Policy Briefs


In discussions about Brexit, analysts and political pundits tend to presume that negotiations on a new framework for the relationship between the European Union (EU) and the United Kingdom (UK) will revolve around a compromise that would allow the UK to limit the free circulation of EU workers, while maintaining access to the Single European Market (SEM), especially for services, more or less under the current rules. A group of highly reputed European personalities — Jean Pisani-Ferry, Norbert Röttgen, André Sapir, Paul Tucker and Guntram B. Wolff1 — have gone as far as to propose a Continental Partnership (CP), in which the UK would not only be able to limit the free movement of persons, but it would also have a seat in a “Council” in charge of legislative coordination between the UK and the EU with the power to propose amendments to draft European legislation (although the European Parliament would not be obliged to accept them: thank you!). The more time goes and issues are dissected, the more I grow convinced that an agreement on those terms, and indeed any general agreement granting the UK access to the SEM will prove impossible.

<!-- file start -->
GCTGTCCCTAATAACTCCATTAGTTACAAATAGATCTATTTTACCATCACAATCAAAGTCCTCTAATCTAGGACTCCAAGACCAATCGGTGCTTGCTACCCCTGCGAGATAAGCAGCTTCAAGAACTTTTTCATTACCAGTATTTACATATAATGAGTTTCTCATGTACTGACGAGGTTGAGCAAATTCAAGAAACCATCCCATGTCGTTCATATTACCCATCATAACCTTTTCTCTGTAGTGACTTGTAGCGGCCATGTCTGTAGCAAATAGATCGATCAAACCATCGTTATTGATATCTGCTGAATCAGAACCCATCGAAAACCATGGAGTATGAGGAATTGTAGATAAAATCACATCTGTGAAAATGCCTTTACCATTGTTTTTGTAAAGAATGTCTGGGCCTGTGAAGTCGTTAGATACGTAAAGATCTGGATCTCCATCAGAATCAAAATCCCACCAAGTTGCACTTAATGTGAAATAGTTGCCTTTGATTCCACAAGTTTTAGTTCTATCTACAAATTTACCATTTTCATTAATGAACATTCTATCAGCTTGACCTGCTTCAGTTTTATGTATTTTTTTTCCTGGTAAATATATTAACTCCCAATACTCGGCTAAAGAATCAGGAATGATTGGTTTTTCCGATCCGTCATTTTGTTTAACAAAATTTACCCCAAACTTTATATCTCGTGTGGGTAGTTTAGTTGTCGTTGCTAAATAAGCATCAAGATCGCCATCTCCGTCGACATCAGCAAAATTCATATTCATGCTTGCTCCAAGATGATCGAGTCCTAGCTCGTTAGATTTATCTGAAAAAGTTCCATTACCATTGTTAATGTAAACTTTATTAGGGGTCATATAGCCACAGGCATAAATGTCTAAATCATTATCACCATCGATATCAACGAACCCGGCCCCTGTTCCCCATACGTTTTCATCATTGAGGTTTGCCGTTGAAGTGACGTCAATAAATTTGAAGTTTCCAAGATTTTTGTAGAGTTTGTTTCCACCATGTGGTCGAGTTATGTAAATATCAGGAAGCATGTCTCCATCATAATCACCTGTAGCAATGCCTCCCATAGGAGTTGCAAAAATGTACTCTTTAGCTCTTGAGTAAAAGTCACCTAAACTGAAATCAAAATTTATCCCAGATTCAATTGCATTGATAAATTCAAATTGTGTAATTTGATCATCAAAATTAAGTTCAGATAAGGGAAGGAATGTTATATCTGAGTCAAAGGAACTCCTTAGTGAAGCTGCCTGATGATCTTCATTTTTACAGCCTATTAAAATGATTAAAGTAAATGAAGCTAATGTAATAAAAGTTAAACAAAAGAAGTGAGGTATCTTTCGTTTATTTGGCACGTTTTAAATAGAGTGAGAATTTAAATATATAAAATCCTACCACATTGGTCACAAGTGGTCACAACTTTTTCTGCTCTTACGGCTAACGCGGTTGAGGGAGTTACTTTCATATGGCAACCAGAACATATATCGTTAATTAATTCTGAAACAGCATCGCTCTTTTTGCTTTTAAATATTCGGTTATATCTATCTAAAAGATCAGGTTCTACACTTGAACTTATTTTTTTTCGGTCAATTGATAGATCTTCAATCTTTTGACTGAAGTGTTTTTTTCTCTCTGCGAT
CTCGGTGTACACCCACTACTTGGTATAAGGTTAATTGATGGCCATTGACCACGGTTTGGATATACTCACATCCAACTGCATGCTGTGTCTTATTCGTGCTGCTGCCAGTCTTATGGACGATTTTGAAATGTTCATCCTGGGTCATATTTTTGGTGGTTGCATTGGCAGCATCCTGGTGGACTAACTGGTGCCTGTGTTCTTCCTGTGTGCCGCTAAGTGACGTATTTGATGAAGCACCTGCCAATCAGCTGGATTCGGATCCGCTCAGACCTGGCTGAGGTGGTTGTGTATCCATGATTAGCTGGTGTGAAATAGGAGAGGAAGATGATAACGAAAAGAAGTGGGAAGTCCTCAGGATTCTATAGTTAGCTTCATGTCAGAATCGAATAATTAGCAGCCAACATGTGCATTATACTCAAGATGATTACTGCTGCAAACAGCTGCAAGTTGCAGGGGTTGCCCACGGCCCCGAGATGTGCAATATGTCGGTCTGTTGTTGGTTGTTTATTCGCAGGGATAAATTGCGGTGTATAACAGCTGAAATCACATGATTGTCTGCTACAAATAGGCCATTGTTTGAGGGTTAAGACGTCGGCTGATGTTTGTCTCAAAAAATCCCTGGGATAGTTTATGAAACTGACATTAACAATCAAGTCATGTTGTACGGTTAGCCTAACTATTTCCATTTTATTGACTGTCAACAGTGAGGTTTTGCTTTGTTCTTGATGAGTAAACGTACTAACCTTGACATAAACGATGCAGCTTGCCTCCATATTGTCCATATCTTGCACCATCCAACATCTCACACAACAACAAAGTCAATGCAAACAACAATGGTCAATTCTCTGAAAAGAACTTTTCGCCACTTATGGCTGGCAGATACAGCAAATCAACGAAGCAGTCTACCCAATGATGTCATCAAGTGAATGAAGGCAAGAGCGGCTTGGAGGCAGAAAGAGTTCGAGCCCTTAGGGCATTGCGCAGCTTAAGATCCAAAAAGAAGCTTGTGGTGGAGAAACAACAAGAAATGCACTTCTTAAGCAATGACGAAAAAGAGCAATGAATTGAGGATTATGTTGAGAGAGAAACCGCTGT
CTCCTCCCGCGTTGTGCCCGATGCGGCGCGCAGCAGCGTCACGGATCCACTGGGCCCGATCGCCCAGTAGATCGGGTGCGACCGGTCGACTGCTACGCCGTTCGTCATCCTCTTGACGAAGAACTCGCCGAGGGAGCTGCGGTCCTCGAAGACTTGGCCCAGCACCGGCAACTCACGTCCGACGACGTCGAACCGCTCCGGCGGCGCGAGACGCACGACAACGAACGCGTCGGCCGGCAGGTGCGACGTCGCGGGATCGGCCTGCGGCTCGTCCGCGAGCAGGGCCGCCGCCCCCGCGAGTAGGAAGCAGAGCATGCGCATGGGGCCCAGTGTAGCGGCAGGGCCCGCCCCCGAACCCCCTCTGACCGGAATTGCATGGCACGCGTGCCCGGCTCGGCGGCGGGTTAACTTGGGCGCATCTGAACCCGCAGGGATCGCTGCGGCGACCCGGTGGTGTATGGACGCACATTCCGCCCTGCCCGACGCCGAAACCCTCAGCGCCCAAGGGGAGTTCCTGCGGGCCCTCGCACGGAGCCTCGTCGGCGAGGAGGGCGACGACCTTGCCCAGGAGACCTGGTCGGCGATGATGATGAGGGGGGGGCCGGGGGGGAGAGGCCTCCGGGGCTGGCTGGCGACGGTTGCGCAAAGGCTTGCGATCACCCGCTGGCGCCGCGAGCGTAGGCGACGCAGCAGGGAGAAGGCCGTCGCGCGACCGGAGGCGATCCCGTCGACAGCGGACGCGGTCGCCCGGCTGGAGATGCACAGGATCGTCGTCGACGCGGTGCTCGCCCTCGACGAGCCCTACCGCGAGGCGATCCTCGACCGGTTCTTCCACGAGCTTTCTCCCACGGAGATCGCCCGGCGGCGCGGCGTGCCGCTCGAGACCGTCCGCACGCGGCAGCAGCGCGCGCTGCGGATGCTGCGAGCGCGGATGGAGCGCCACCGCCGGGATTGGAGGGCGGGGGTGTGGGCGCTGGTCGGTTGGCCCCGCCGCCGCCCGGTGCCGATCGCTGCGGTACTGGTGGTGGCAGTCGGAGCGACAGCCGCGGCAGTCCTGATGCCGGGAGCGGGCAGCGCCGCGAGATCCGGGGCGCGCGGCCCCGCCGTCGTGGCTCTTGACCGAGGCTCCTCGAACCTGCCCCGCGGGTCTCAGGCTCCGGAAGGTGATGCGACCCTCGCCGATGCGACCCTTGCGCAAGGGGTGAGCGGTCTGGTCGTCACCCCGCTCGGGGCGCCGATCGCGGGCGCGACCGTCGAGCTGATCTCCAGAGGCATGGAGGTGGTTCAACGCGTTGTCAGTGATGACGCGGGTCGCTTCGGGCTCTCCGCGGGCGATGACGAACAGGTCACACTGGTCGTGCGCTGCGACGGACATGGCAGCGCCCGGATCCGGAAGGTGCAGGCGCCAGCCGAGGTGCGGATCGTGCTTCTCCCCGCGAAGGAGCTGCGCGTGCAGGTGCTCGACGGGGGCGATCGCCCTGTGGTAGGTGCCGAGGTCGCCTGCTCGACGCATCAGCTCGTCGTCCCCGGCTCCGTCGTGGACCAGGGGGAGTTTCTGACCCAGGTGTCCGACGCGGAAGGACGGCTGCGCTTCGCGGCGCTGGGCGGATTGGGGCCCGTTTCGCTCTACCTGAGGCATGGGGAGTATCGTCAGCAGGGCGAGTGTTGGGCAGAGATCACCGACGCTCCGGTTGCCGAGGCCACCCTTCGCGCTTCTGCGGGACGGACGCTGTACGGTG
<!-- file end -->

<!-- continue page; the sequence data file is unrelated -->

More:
Continue reading the document